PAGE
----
This, by the way, is why APIs exist. An API call exports just the data necessary, nothing more. Compare these two pages: Facebook and the Facebook Graph. You’ll note that the second one doesn’t have scripts, doesn’t have feeds, doesn’t have apps; nothing. It’s just a bit of short text. It’s an error because the “graph homepage” doesn’t exist, but that’s still about all of the data you actually get from an API Call. A few hundred bytes of information, compared to the kilobytes or megabytes of data for a regular page load.
The more social buttons you use, the more calls need to be made, and the slower a page loads. If, somewhere along the line, a single piece of data bugs out or a request fails, the button won’t load. Some social buttons have error handling to cover that case, while others don’t. If they don’t, it can be devastating to load times.
So how can you speed up these slow buttons?
There’s a bit of an ideological war going on here. On one side, you have the social button arms race, where button developers seek out every social network or social bookmarking site they can find to include an API and a button. They want to capture every smidge of traffic they can to get as many users as possible, and sometimes being the only button that handles Tertiary Social Network Q is the best way to do that.
On the other hand you have the good advice not to use too many social networks for marketing before you can support them. The vast, vast majority of websites aren’t going to get anything out of having a presence on Ello or StumbleUpon or Imgur. Including their social buttons doesn’t do a heck of a lot.
Too many websites post up buttons for social networks they don’t really use. If you’re not on Pinterest, why bother having a Pinterest button displayed on every page on your site? You can just use one of those “pin this image” scripts and be done with it. If you don’t produce videos, for the love of god don’t include a YouTube subscribe button. It’s simple common sense.
You also don’t necessarily need to show share counts for buttons. Official buttons like Twitter and Facebook have the image provided by the social network as well, which increases load times and is another good reason not to use their default scripts. By contrast, most good third party social buttons will store the images on your server, so they load immediately. It’s only the counts they need to get an API call to display. If you don’t load the count, you don’t need to spend the time on the call.
There are a dozen different schools of thought for when you should show counts and for what purpose, so I’m not going to tell you whether or not you should disable them completely. That’s entirely up to you.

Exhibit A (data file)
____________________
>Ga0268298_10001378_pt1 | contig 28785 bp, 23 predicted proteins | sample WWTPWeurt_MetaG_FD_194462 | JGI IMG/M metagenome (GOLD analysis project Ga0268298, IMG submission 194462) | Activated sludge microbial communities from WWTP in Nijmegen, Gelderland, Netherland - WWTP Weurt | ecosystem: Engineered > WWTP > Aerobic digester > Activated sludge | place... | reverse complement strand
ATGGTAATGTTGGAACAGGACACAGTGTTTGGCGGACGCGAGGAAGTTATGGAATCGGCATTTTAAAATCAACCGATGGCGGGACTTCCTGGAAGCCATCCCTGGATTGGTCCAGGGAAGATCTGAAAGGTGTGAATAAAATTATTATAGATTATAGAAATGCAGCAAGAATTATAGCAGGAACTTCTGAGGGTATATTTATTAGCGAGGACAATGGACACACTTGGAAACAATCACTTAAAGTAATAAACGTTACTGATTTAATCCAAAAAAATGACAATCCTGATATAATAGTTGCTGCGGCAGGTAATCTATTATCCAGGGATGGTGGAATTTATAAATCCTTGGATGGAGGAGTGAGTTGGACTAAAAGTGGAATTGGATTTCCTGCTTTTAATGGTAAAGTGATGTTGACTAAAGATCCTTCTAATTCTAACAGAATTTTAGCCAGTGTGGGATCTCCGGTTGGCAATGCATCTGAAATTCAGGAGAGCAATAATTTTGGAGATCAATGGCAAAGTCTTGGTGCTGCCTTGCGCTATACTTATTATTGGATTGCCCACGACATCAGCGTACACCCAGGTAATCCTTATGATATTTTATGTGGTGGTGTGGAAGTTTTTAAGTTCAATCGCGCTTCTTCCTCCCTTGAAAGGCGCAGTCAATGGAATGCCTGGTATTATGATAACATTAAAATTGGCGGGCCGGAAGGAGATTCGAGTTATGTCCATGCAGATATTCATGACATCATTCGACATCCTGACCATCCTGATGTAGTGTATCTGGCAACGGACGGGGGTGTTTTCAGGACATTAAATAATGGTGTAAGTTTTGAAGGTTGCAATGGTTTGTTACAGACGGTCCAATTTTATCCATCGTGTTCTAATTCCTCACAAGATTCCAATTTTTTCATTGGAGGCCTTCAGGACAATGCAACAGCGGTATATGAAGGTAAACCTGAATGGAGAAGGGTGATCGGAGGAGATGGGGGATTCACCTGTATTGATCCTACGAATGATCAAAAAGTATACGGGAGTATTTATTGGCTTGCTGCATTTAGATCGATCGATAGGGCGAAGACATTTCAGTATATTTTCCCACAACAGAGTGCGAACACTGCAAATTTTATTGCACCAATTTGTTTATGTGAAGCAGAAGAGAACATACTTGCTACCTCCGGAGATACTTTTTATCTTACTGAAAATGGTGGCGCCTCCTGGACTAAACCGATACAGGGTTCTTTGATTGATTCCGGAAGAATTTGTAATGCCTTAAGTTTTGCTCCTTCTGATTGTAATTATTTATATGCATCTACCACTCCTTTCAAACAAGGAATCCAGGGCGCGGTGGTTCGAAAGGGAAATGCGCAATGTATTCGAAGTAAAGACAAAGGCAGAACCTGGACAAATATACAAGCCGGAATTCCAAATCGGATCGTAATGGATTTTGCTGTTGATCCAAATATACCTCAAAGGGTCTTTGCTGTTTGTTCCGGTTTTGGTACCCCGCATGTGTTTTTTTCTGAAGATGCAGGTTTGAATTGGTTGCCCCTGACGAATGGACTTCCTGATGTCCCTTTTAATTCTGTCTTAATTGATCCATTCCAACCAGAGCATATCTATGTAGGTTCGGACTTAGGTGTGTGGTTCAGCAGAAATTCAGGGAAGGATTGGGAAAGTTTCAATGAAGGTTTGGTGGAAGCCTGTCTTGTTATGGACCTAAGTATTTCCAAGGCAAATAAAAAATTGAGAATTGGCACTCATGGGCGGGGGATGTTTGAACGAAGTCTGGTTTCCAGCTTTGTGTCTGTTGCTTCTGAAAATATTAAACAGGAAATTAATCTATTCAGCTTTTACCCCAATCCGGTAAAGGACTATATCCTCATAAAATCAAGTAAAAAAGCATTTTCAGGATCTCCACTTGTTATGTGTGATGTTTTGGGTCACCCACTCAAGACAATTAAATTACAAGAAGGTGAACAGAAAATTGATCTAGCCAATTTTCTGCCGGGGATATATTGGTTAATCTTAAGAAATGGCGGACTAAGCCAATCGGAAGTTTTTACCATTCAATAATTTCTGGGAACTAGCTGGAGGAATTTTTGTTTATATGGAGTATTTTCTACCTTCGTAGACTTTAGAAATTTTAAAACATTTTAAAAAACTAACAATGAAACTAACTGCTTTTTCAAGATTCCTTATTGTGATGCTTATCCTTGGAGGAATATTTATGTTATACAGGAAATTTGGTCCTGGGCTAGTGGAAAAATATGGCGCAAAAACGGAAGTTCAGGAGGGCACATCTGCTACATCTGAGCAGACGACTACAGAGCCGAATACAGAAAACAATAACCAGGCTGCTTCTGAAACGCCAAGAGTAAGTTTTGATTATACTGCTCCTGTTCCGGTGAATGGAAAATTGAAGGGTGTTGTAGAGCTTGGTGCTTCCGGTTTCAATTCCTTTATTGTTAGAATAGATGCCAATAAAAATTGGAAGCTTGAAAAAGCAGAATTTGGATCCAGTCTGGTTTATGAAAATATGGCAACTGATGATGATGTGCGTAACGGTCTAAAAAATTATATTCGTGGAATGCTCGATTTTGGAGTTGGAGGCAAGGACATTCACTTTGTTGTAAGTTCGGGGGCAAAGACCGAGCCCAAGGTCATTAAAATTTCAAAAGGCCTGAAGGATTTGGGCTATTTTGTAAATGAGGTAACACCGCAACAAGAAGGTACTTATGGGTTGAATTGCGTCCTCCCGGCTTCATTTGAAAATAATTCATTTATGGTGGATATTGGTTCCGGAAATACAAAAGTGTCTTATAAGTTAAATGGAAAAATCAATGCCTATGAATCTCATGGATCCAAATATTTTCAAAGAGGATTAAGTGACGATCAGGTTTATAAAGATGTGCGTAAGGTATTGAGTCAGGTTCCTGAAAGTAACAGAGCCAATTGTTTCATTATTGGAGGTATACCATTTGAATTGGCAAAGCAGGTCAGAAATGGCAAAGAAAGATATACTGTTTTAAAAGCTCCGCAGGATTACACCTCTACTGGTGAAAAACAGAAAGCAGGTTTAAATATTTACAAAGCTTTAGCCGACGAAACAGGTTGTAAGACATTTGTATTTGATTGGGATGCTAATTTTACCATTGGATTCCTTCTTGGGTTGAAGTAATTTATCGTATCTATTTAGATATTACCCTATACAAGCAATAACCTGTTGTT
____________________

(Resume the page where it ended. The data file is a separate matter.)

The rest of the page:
If you’re determined to show the official count for your buttons, at least use the fastest script you can find. I love USD because it loads incredibly quickly, it looks good, and it’s cheap. It’s not free, but it only costs $15 for a license, and it works indefinitely with that license. There’s a reason it has over 3,000 sales and a 4.5 out of 5 rating on the Envato marketplace. The only issue it has is with YouTube subscriber counts, which it doesn’t always pull properly. That’s fine, though; most of you aren’t going to be using YouTube as one of your primary marketing channels, so the lack is not missed.
The Monarch social plugin has a million options and is highly customizable as to where, how, and when you want your social buttons to load. It’s also very fast, but the reason for that is an innovation I think every social button should start using: caching. Monarch checks your social sharing buttons on a specified interval, rather than upon page load. You can set it to once a day if you like. Once the values are cached, the data is stored on your local server, so whenever a user loads the page, the values are instantly available and ready to display.
The only downside about Monarch is that it’s a bundle from Elegant Themes, you can’t just buy it stand-alone. You need to buy the $89-per-year package, their Developer pack, in order to access it and all the rest of their themes, plugins, and other features. That, or their $250 one-time fee, but that’s a bit overkill if all you want is the social button plugin. Still, I recommend poking around Elegant Themes and checking if there’s anything else they provide that you’d like to use. If there is, you can’t really go wrong with getting the package.
With a little code and some trickery, you can do what Monarch does all by yourself. Just make some customized social sharing buttons from scratch, and fit them to your design. Write up a little script to make the load and hover the way you want your social buttons to act. Then link them to your social pages. It’s sort of like a mimic version of social buttons, without the script action of an authorized like appearing.
A CDN is an external server that is hosted by someone presumably faster and more reliable than your own web host. Webmasters tend to use these to host large image files, videos, or scripts that can take some time to run. Why make your web host server make the API call to Facebook when you can have an Amazon datacenter CDN do it for you? Their connection is undoubtedly faster.
The problem with CDNs is that, if you’re not using them for a lot, they don’t do a lot. If you just have one social media button to offload to a CDN, it’s not going to do much for you. In fact, it might be slower; your request goes from your site to CDN to social site back to CDN then back to you. It’s an additional step that didn’t exist before. But then, if you have 10 buttons, 2 images, and a video, the CDN can process all of those requests and send you the data faster than your server can process it itself.
At the end of the day, though, chances are that if you have page speed issues, your social buttons aren’t the cause. There are much larger and more detrimental scripts for plugins that run on WordPress sites every day, and there are all sorts of server, coding, and configuration issues that can cause speed delays. By all means, speed up your social buttons to eliminate them as an issue, but don’t expect the minor speed increases to be enough to jump you up a few search ranks.